Hi folks! I maintain GoblinRefuge.com in my spare time. I saw a link to this thread in the #mediagoblin channel on freenode. If you don't mind, I'd like to address some of the concerns brought up in this thread.
The site currently imposes a 1024 MB cumulative per-user upload limit. I implemented this because the hosting fees for storage and bandwidth were increasing too rapidly. GoblinRefuge.com generates no income and has no ads, and I currently pay for all of the hosting out of pocket.
It looks like there may be a way to user-specific upload limits, but I haven't tested this yet. Perhaps I could use this as a way to generate a small amount of income for the site. Would any of you be interested in paying a small fee to increase your upload limit?
Something else I could do is turn off the feature which keeps the original file. Currently when you upload a video to GoblinRefuge.com, we store both the original version and the transcoded version. I configured it this way because I assumed people would want to preserve the original version of the file, but I realize this takes up more storage space. I could consider turning this off moving forward.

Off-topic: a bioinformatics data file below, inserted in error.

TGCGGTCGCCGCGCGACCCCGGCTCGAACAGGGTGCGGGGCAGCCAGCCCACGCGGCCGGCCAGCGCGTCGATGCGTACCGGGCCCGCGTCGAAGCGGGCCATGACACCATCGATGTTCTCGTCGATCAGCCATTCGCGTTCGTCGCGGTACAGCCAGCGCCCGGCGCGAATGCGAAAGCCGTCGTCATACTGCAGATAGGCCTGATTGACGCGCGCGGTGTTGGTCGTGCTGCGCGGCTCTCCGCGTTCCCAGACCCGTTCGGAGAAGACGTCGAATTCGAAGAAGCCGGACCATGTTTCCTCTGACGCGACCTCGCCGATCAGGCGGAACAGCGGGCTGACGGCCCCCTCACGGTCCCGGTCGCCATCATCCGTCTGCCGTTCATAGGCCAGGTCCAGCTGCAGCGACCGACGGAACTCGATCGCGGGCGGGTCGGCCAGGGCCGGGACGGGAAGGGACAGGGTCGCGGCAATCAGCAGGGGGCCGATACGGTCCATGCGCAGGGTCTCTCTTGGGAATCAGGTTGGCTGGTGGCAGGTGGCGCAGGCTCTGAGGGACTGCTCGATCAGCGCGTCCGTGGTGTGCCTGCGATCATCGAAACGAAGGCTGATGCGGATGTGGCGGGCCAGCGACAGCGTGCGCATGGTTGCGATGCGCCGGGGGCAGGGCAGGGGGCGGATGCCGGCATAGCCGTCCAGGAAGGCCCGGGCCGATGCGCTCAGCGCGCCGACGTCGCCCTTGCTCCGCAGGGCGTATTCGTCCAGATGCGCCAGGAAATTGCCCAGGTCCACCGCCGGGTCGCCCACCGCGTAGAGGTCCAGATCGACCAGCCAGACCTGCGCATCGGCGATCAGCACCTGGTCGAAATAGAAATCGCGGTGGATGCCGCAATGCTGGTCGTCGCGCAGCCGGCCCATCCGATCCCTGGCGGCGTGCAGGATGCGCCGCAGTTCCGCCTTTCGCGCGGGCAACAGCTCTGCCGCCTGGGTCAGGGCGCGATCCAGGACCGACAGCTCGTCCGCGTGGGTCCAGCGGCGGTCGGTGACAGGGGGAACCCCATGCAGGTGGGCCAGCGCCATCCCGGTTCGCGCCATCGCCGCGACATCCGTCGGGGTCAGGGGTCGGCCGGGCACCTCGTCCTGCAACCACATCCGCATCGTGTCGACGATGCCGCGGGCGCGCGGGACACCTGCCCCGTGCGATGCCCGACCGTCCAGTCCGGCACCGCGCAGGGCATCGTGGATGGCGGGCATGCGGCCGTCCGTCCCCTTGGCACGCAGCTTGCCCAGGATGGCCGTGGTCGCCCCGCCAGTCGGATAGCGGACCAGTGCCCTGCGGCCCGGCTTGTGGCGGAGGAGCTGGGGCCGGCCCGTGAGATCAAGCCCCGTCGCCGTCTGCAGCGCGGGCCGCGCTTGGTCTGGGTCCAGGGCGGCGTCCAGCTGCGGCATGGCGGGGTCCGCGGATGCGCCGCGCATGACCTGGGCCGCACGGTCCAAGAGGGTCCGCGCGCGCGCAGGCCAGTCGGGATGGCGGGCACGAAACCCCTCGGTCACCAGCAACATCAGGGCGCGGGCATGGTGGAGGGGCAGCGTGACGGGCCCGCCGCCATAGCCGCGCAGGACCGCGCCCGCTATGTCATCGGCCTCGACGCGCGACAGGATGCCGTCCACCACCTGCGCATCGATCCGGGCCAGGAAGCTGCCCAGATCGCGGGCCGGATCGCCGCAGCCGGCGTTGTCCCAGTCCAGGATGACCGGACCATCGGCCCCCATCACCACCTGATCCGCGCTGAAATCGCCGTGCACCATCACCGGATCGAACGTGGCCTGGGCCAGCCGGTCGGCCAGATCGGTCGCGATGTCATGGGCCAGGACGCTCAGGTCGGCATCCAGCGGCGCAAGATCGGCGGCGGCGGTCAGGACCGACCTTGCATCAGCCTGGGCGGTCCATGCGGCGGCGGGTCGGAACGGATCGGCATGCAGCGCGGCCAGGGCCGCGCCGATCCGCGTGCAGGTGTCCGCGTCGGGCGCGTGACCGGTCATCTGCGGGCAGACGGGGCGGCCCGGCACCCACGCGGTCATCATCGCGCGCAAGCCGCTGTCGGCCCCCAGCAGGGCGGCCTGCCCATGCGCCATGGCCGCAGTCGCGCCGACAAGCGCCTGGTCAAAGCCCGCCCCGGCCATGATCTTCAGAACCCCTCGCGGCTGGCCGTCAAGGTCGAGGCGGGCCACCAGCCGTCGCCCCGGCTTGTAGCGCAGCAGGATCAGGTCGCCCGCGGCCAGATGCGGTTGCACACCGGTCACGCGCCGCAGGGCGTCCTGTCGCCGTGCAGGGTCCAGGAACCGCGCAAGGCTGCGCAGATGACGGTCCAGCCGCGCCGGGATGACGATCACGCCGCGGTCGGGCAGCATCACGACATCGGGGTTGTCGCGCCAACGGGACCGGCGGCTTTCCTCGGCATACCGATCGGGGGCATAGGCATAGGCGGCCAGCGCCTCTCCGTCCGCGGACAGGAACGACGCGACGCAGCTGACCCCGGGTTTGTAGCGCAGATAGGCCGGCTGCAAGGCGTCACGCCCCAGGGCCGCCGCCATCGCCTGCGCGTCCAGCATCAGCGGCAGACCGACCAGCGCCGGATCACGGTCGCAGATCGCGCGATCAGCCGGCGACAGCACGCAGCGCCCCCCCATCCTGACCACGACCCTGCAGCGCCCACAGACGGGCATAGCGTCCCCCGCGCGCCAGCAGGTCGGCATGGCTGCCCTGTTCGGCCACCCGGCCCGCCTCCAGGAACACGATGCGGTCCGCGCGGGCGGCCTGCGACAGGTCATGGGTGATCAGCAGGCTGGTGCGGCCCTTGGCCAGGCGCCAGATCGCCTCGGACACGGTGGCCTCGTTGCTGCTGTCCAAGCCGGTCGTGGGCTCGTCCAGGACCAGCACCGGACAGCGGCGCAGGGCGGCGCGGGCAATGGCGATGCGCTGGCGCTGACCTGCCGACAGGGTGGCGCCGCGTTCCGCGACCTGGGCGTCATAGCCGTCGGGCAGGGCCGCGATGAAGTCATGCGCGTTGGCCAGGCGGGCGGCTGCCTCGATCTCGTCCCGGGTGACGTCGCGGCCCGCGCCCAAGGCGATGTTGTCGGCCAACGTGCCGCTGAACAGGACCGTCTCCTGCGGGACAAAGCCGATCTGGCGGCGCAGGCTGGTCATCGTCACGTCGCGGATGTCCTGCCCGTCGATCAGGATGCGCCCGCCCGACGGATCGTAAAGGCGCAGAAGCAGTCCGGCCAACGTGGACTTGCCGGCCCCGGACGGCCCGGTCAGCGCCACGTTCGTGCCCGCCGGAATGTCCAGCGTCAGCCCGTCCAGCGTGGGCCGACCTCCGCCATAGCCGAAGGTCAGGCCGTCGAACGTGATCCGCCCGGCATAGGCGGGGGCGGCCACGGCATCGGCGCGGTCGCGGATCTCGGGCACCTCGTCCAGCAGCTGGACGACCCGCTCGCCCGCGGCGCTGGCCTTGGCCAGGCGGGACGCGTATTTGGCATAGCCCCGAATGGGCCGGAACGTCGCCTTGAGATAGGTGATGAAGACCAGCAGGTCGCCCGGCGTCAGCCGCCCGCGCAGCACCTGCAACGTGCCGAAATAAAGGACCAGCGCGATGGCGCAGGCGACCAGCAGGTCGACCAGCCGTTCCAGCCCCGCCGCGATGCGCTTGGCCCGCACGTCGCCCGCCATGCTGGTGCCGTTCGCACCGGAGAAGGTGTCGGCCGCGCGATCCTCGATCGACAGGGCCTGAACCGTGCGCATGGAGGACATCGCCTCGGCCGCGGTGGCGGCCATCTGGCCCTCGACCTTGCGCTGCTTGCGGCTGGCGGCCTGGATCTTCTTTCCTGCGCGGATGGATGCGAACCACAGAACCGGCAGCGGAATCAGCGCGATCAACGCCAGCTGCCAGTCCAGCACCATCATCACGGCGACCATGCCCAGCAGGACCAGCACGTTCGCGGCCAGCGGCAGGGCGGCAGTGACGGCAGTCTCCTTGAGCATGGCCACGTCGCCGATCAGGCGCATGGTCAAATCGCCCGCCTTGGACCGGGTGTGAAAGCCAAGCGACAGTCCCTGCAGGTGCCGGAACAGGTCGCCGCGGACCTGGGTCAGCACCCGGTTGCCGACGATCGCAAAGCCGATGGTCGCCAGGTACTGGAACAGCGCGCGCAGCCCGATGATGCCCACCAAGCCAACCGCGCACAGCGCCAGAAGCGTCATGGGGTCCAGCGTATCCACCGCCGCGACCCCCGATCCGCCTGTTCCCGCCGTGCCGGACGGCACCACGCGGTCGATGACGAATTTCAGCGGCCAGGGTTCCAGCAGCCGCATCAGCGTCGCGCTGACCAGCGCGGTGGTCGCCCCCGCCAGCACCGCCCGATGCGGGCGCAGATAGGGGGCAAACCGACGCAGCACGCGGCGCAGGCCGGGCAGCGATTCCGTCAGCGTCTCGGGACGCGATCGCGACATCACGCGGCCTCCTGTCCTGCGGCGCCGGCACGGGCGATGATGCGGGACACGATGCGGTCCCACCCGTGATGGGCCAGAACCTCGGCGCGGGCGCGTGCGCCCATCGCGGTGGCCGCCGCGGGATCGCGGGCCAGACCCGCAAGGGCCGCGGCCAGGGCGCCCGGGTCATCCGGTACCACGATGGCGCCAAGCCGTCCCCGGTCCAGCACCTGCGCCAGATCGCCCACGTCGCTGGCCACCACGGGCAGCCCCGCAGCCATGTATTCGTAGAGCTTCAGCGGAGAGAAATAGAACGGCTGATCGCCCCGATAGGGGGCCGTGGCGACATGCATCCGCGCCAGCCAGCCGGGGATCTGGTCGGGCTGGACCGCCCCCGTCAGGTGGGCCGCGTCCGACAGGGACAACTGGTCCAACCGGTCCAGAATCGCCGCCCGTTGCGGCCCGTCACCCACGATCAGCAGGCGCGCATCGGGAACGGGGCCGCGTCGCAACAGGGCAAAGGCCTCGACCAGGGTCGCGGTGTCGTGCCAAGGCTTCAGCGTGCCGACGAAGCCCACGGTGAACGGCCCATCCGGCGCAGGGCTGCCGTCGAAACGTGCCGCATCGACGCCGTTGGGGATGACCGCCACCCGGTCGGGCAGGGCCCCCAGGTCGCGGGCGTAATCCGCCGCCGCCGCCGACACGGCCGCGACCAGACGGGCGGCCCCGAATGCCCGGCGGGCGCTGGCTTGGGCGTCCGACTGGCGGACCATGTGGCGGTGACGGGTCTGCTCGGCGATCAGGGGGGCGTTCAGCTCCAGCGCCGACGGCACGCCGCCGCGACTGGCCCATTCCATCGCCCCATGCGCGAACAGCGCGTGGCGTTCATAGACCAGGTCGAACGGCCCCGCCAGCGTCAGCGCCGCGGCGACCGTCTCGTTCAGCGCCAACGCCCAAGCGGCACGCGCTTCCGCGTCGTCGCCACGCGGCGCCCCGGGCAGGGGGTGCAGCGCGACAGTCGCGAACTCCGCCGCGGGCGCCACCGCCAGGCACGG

I share concerns that GoblinRefuge.com is becoming too much of a central player, and I would love to see more MediaGoblin sites. I'm happy to help troubleshoot the installation and configuration of other MediaGoblin sites. I idle in #mediagoblin on freenode all the time, and I try to help out as much as I can. I'm hoping that once federation is implemented to allow communication between sites, that more sites will open up.
Monetization of Uploads
Charging users to upload videos is an interesting idea. So far in my hosting experience, storage space is actually the more expensive item though. My storage provider (RackSpace Cloudfiles) charges for storage and for CDN traffic. The monthly CDN traffic charge is roughly the same month-to-month, but the storage charge increases each month because more and more files are being uploaded. Still, even recovering a little of that cost would be beneficial. I think implementing this would be much more difficult than setting up a fee for increased storage space, but I could be wrong.